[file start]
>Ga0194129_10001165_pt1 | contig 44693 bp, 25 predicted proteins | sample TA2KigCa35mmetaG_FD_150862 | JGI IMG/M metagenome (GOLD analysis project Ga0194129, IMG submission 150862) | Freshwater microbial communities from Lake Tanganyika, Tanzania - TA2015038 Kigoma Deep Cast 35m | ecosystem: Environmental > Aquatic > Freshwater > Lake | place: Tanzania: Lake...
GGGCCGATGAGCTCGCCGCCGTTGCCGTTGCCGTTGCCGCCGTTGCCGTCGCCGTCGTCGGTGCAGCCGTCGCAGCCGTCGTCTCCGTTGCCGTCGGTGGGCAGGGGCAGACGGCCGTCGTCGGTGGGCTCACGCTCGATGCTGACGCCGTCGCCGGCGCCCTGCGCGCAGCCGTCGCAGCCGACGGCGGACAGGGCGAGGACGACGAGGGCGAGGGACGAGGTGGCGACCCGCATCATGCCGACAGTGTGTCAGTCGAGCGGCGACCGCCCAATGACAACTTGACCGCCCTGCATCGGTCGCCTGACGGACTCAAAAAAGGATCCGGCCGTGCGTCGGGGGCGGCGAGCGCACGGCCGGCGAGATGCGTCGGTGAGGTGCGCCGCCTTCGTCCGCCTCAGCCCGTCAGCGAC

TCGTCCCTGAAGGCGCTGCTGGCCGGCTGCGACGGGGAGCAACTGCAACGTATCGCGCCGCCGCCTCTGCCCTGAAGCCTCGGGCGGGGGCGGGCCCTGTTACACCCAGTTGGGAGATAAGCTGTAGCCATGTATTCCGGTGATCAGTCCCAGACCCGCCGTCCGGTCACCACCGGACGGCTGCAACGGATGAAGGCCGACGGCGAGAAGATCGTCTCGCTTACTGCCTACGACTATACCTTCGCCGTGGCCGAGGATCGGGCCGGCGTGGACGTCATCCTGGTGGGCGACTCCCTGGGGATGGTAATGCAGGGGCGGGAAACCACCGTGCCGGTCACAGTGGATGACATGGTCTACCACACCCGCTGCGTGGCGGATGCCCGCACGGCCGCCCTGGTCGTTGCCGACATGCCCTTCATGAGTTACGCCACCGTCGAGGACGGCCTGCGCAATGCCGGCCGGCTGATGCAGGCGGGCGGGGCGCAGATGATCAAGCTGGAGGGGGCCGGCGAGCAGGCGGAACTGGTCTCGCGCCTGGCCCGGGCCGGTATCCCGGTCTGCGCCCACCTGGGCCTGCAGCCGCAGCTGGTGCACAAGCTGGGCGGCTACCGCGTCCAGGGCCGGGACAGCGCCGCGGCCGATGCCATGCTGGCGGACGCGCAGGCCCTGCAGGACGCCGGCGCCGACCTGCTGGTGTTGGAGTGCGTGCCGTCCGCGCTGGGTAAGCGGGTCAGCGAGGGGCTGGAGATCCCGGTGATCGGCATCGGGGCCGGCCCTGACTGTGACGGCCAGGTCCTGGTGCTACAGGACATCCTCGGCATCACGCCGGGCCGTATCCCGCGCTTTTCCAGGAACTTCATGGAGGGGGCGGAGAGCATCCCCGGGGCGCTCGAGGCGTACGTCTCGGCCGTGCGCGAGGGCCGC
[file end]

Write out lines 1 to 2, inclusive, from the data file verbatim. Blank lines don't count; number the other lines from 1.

>Ga0194129_10001165_pt1 | contig 44693 bp, 25 predicted proteins | sample TA2KigCa35mmetaG_FD_150862 | JGI IMG/M metagenome (GOLD analysis project Ga0194129, IMG submission 150862) | Freshwater microbial communities from Lake Tanganyika, Tanzania - TA2015038 Kigoma Deep Cast 35m | ecosystem: Environmental > Aquatic > Freshwater > Lake | place: Tanzania: Lake...
GGGCCGATGAGCTCGCCGCCGTTGCCGTTGCCGTTGCCGCCGTTGCCGTCGCCGTCGTCGGTGCAGCCGTCGCAGCCGTCGTCTCCGTTGCCGTCGGTGGGCAGGGGCAGACGGCCGTCGTCGGTGGGCTCACGCTCGATGCTGACGCCGTCGCCGGCGCCCTGCGCGCAGCCGTCGCAGCCGACGGCGGACAGGGCGAGGACGACGAGGGCGAGGGACGAGGTGGCGACCCGCATCATGCCGACAGTGTGTCAGTCGAGCGGCGACCGCCCAATGACAACTTGACCGCCCTGCATCGGTCGCCTGACGGACTCAAAAAAGGATCCGGCCGTGCGTCGGGGGCGGCGAGCGCACGGCCGGCGAGATGCGTCGGTGAGGTGCGCCGCCTTCGTCCGCCTCAGCCCGTCAGCGAC